MORE: The complaint, which has been filed in federal court here, adds details about the initial offer and acceptance, and the conduct of the defendants that I had not seen previously. Salaita is suing the University of Illinois Trustees and administrators for violation of his First Amendment speech rights and for violation of his due process rights; he is suing all the defendants for "conspiracy" under the applicable Civil Rights statute (which basically authorizes a civil action for deprivation of constitutional rights); he is suing the Trustees on the basis of promissory estoppel (see the discussion under #5 here) and for breach of contract (these claims are in the alternative, he won't prevail on both); he is suing the (as of now) unknown donors for tortious interference with contract, basically wrongful interference with the contract he had with the University (some readers my age or older will recall that this was the claim on which Penzoil secured a multi-billion dollar verdict against Texaco in the 1980s); he is suing all the defendants for intentional infliction of emotional distress; and he is suing Chancellor Wise for destroying pertinent evidence.
The defendants will, as I've remarked before, move to dismiss the complaint--in doing so, the court will take the facts as Salaita represents them and decide whether they state legal claims. Some of the claims may be dismissed: I'd bet on the intentional infliction of emotional distress claim to be dismissed. What is certain is that some (indeed, I expect, most) of the claims will survive the motion to dismiss. At that point, Salaita will be entitled to wide-reaching "discovery" of defendants's e-mails, phone records, internal memos, and so on. Since that is bound to be a huge embarrassment for many or all of the defendants, a settlement will be reached at that point: that's my prediction in any case. It will likely be confidential, will involve payment of Salaita's attorney fees and, I would hope, a seven figure payout to Salaita.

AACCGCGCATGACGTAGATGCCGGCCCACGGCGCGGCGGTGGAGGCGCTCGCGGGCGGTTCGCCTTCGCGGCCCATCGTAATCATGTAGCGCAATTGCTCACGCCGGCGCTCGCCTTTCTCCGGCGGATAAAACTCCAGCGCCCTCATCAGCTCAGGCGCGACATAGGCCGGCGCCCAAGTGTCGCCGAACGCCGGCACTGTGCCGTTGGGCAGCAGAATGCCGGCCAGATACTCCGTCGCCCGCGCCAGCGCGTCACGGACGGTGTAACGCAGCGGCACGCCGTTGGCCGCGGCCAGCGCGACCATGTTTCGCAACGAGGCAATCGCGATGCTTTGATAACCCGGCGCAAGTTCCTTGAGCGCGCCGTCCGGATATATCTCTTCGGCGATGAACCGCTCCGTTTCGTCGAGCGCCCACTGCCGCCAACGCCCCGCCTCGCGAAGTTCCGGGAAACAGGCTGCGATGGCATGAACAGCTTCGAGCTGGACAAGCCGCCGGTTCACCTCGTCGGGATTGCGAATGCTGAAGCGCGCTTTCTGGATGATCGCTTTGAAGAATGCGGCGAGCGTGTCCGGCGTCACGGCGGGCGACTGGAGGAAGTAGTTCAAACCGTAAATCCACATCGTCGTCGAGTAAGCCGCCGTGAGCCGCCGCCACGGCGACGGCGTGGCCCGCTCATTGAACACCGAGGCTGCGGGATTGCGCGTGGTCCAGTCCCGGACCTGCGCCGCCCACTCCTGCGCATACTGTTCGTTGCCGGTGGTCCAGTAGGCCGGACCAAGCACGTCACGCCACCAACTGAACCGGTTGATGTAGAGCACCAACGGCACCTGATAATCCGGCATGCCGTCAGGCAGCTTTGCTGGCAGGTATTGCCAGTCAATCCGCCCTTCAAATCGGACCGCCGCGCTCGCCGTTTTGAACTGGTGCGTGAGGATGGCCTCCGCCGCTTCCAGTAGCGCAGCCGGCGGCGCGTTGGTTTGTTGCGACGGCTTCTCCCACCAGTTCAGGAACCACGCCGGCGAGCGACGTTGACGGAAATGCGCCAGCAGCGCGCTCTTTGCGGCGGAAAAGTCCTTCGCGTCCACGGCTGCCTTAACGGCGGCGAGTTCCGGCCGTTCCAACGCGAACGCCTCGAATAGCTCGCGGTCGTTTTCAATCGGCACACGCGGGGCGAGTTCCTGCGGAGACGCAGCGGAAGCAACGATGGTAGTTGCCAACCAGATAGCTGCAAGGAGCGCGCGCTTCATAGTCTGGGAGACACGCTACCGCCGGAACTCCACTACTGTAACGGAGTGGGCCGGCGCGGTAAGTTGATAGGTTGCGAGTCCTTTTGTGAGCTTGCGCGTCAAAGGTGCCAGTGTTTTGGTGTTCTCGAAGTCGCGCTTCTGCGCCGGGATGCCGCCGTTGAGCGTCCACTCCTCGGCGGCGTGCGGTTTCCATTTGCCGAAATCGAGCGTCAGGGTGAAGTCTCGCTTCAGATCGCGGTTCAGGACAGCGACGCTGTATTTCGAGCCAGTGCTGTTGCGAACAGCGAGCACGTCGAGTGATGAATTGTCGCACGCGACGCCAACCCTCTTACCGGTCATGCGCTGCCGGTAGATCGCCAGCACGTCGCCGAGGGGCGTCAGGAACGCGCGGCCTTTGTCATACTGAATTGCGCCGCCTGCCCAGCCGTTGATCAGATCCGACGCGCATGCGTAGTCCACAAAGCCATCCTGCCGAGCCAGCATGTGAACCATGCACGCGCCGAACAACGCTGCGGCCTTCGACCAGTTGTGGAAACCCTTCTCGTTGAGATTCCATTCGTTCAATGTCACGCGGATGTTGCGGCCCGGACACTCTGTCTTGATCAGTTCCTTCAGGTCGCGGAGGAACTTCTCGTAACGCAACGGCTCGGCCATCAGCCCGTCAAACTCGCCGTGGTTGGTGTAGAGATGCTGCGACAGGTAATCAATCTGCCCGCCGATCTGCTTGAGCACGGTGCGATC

UPDATE: Just to be clear, given the facts and the law, Salaita ought to prevail on the merits on his First Amendment claim and either his breach of contract or promissory estoppel claim; he will also prevail on the due process claim if the court finds that there was a valid employment contract, which as we discussed previously, it should, but that's not guaranteed by any means. Most likely to be dismissed are the intentional infliction of emotional distress claim and the tortious interference with contract, though the latter might survive.
Few would disagree that the systems for preventing and prosecuting sexual assault on US campuses are in need of change. But the efficacy and fairness of recent reforms that focus on making college grievance procedures more favorable to complainants and on codifying strict new definitions of sexual consent remain highly questionable. Advocates of these reforms tend to dismiss their opponents as reactionaries and “rape apologists”—a characterization that is probably accurate in some cases—but feminists, too, have cause to view these measures and the protectionist principles on which they are based with alarm.
UPDATE: Ethan Jerzak, a Berkeley PhD student and Wisconsin native, writes "with deep shame for my home state":
It might be worth pointing out that, the same day that malevolent idiot Scott Walker announced the $300 million cut to the UW system, he pledged $220 million in state funds to build the Milwaukee Bucks a new arena. (The latter being, of course, a "common-sense, fiscally conservative approach"!)
UPDATE: Mark Tushnet, a law professor at Harvard, writes: "Of course I don’t understand his paper, but there’s a great line in it. After proving that the upper bound for gaps between primes exists and is less than 70,000,000, the next line is: 'This result is of course not optimal.'"
This is an informative overview of the law and the developments emerging from the current OCR in interpreting Title IX. My guess is the courts will eventually undo some of the interpretations promulgated by the current OCR.
Continental Philosophy Farhang Erfani, a philosopher at American University, provides a useful set of links to news, events, interviews, reviews, videos, etc. related to "Continental philosophy" (broadly construed)